Road update urged for stadium traffic

August 04, 1994|By Katherine Richards | Katherine Richards,Sun Staff Writer

"Extraordinary" measures must be taken if a proposed NFL stadium in Laurel is to meet traffic goals and avoid overwhelming the road network, a State Highway Administration official testified at a public hearing yesterday.

Neil J. Pedersen, director of the SHA Office of Planning and Preliminary Engineering, said the Redskins' car pool and mass transit predictions are more optimistic than experience at other stadiums around the country would support.

The Redskins are seeking a special exception that would let them build a $160 million, 78,600-seat stadium on industrial land east of Laurel.

They also need several variances on matters such as parking and landscaping.

If Anne Arundel County grants the special exception, Mr. Pedersen recommended that six conditions be placed on it.

He endorsed a binding limit of 20,100 parking spaces on-site -- 23 more than the Redskins have requested, but significantly less than the 25,000 spaces recommended in a study funded by the state and county in March. He said the Redskins figure was a good goal because it would limit traffic and other impacts.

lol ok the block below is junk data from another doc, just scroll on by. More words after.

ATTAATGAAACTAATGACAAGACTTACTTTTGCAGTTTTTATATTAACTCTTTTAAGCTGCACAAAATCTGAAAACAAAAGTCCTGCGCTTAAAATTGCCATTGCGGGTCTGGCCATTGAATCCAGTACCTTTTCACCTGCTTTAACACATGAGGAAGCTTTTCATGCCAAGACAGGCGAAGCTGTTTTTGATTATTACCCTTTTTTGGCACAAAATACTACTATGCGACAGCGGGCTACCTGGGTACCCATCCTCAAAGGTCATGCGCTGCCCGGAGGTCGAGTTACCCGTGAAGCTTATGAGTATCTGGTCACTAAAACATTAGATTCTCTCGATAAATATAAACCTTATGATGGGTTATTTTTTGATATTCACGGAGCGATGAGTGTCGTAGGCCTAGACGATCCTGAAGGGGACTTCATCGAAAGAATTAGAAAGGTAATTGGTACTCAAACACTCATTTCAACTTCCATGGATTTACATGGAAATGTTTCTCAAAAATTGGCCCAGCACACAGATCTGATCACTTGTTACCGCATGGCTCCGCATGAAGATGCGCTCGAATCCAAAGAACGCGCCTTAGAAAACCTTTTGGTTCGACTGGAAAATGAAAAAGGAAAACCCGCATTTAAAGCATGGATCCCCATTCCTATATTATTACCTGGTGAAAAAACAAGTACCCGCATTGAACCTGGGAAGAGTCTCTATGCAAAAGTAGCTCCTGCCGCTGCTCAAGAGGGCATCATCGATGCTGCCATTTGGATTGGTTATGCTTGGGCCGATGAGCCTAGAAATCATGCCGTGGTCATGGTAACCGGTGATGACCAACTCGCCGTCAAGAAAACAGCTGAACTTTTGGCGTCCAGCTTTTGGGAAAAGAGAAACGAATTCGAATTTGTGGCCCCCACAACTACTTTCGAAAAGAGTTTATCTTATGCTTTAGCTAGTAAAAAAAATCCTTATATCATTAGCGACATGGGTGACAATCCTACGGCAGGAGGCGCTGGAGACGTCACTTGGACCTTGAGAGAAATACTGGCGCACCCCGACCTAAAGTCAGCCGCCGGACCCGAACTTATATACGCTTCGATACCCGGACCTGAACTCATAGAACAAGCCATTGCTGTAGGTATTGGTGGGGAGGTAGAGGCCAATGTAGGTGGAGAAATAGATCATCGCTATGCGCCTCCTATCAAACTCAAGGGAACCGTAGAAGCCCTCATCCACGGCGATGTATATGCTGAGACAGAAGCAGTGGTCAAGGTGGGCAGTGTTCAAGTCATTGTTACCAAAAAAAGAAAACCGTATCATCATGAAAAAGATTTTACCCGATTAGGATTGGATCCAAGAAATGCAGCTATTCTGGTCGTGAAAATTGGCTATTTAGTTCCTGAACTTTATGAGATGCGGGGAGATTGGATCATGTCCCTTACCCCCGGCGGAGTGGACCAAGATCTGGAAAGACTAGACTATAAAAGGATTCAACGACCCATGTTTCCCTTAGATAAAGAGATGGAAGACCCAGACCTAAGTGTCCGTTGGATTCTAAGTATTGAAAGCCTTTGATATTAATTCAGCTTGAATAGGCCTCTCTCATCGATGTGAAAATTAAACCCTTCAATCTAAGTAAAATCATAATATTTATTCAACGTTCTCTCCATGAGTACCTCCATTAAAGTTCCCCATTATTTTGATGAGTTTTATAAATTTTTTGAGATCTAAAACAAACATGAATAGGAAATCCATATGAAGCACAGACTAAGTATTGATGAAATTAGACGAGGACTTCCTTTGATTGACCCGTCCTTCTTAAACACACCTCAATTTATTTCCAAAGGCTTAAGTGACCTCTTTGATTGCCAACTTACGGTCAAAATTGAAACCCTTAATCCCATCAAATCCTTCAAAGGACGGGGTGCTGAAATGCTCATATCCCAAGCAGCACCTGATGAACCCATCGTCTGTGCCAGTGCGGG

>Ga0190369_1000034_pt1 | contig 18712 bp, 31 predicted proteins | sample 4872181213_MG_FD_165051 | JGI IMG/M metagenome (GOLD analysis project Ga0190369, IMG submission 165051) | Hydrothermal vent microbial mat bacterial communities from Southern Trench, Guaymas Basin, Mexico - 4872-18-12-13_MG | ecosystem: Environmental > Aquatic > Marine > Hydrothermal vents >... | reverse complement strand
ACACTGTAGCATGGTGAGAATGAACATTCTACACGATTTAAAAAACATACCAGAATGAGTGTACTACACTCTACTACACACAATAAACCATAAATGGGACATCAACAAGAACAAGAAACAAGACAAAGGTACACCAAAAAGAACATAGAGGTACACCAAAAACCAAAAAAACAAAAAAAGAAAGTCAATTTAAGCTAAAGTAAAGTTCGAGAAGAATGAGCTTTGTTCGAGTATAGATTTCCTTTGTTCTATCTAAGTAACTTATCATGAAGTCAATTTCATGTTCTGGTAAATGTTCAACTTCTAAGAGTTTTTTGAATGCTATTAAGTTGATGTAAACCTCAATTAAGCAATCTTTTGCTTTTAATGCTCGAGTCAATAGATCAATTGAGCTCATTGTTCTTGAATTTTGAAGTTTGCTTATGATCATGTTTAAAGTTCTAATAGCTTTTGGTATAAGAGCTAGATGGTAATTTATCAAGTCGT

Mr. Pedersen said time restrictions should be placed on stadium events, so that on Saturdays, no events except National Football League games would start before 8 p.m.

And, he said, the Redskins should be forced to put up $20 million to pay for extra road improvements if traffic goals are not met.

A fourth condition would bind the Redskins to eliminate off-site parking. To make this possible, he said, Howard, Anne Arundel and Prince George's counties and the city of Laurel must pass laws creating residential permit parking programs and giving police the authority to ticket and tow cars parked illegally in parking lots. If any of those jurisdictions do not pass the laws, it might not be possible to control off-site parking, he said.

Other conditions Mr. Pedersen recommended would force the Redskins to promote car-pooling and mass transit and require road improvements to be finished before the stadium opens.

Mr. Pedersen said the Redskins' traffic goals were laudable, but the issue is, "Can we achieve their goal, realistically?"

The Redskins welcomed Mr. Pedersen's recommendations with expressions of relief.

"I was holding my breath," said Walter Lynch, project manager for the stadium. He said Mr. Pedersen's comments were "critical" to the project. "We agree with [Mr. Pedersen's conditions], and we'll work with it."

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